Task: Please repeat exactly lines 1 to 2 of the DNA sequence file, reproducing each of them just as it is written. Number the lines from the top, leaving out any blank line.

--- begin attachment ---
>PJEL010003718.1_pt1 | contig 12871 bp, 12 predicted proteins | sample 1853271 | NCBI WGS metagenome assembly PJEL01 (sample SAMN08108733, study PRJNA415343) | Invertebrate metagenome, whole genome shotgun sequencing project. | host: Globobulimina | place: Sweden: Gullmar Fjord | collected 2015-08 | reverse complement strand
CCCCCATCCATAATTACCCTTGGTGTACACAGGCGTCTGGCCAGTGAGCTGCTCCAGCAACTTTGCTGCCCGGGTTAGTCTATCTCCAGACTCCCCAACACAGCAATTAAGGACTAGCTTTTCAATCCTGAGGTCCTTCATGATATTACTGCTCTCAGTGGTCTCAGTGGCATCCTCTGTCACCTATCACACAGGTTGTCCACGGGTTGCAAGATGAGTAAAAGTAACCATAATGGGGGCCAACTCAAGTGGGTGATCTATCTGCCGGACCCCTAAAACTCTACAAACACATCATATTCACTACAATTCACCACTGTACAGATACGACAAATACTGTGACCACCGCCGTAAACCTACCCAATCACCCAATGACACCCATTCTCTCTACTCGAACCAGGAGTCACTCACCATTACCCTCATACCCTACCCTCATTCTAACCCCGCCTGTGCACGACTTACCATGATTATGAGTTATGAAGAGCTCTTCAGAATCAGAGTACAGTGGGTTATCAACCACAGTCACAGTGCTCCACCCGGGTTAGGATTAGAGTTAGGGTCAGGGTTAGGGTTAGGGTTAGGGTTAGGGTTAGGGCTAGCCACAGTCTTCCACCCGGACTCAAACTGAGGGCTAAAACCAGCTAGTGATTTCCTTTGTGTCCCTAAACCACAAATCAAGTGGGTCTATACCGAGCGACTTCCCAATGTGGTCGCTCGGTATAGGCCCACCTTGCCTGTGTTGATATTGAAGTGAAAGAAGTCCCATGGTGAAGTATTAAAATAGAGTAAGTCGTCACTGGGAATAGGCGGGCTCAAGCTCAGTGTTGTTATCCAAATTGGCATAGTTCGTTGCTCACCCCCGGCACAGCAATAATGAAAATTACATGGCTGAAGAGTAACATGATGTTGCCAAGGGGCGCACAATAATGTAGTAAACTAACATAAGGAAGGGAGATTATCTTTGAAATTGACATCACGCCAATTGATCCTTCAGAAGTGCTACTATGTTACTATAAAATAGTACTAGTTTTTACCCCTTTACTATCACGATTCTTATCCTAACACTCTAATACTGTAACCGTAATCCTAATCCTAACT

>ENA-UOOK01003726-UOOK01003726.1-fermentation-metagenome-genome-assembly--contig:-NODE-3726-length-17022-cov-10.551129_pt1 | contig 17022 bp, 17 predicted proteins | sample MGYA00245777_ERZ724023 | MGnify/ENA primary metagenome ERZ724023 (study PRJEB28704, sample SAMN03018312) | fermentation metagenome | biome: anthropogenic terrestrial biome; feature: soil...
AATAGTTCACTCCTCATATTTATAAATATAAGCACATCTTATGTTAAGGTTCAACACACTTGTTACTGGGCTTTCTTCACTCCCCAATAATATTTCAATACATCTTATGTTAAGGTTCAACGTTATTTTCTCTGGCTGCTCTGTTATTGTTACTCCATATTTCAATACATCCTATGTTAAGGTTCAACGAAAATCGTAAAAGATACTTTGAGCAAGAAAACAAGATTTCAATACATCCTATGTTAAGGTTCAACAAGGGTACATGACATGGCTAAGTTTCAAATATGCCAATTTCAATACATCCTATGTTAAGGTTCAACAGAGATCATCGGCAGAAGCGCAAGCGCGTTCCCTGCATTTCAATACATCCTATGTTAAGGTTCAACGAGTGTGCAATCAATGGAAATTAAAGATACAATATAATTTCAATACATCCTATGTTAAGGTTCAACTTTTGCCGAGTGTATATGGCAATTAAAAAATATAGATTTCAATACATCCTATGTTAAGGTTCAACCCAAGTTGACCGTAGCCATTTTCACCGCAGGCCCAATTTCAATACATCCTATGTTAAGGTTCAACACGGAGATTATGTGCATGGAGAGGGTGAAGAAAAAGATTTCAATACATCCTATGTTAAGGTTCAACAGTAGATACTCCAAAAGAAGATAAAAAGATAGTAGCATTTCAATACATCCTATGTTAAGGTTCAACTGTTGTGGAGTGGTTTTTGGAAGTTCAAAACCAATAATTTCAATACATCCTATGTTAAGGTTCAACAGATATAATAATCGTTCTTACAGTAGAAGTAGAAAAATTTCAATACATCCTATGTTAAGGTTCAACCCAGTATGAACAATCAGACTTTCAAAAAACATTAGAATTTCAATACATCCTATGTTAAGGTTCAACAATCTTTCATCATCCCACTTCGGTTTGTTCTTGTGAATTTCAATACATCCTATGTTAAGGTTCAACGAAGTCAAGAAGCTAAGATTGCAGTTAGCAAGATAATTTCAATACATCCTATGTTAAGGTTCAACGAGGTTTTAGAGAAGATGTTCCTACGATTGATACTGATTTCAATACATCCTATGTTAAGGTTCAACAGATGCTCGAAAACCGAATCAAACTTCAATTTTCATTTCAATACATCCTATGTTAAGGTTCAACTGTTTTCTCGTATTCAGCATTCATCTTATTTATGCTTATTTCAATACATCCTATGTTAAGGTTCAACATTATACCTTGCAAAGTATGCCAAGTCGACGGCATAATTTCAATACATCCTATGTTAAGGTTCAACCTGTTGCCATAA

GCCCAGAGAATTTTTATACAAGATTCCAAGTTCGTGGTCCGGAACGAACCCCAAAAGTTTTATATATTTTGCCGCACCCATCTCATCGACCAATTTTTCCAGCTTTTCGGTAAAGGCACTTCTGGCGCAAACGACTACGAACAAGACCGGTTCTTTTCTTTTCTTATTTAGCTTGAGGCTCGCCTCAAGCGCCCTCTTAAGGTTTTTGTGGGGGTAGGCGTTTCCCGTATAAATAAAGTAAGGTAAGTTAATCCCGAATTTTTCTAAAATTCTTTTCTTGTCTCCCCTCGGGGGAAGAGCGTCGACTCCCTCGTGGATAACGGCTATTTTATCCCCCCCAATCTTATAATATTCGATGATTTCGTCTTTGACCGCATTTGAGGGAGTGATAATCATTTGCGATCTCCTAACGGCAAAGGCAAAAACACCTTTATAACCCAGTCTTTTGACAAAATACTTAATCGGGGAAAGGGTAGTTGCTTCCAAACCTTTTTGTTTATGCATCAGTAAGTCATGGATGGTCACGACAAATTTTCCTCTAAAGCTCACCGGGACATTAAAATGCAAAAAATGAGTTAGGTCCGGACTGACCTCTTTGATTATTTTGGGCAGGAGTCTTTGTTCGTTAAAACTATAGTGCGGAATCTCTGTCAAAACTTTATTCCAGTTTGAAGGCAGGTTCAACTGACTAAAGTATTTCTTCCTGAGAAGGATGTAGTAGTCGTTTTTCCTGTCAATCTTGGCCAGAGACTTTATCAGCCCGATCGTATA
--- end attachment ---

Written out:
>PJEL010003718.1_pt1 | contig 12871 bp, 12 predicted proteins | sample 1853271 | NCBI WGS metagenome assembly PJEL01 (sample SAMN08108733, study PRJNA415343) | Invertebrate metagenome, whole genome shotgun sequencing project. | host: Globobulimina | place: Sweden: Gullmar Fjord | collected 2015-08 | reverse complement strand
CCCCCATCCATAATTACCCTTGGTGTACACAGGCGTCTGGCCAGTGAGCTGCTCCAGCAACTTTGCTGCCCGGGTTAGTCTATCTCCAGACTCCCCAACACAGCAATTAAGGACTAGCTTTTCAATCCTGAGGTCCTTCATGATATTACTGCTCTCAGTGGTCTCAGTGGCATCCTCTGTCACCTATCACACAGGTTGTCCACGGGTTGCAAGATGAGTAAAAGTAACCATAATGGGGGCCAACTCAAGTGGGTGATCTATCTGCCGGACCCCTAAAACTCTACAAACACATCATATTCACTACAATTCACCACTGTACAGATACGACAAATACTGTGACCACCGCCGTAAACCTACCCAATCACCCAATGACACCCATTCTCTCTACTCGAACCAGGAGTCACTCACCATTACCCTCATACCCTACCCTCATTCTAACCCCGCCTGTGCACGACTTACCATGATTATGAGTTATGAAGAGCTCTTCAGAATCAGAGTACAGTGGGTTATCAACCACAGTCACAGTGCTCCACCCGGGTTAGGATTAGAGTTAGGGTCAGGGTTAGGGTTAGGGTTAGGGTTAGGGTTAGGGCTAGCCACAGTCTTCCACCCGGACTCAAACTGAGGGCTAAAACCAGCTAGTGATTTCCTTTGTGTCCCTAAACCACAAATCAAGTGGGTCTATACCGAGCGACTTCCCAATGTGGTCGCTCGGTATAGGCCCACCTTGCCTGTGTTGATATTGAAGTGAAAGAAGTCCCATGGTGAAGTATTAAAATAGAGTAAGTCGTCACTGGGAATAGGCGGGCTCAAGCTCAGTGTTGTTATCCAAATTGGCATAGTTCGTTGCTCACCCCCGGCACAGCAATAATGAAAATTACATGGCTGAAGAGTAACATGATGTTGCCAAGGGGCGCACAATAATGTAGTAAACTAACATAAGGAAGGGAGATTATCTTTGAAATTGACATCACGCCAATTGATCCTTCAGAAGTGCTACTATGTTACTATAAAATAGTACTAGTTTTTACCCCTTTACTATCACGATTCTTATCCTAACACTCTAATACTGTAACCGTAATCCTAATCCTAACT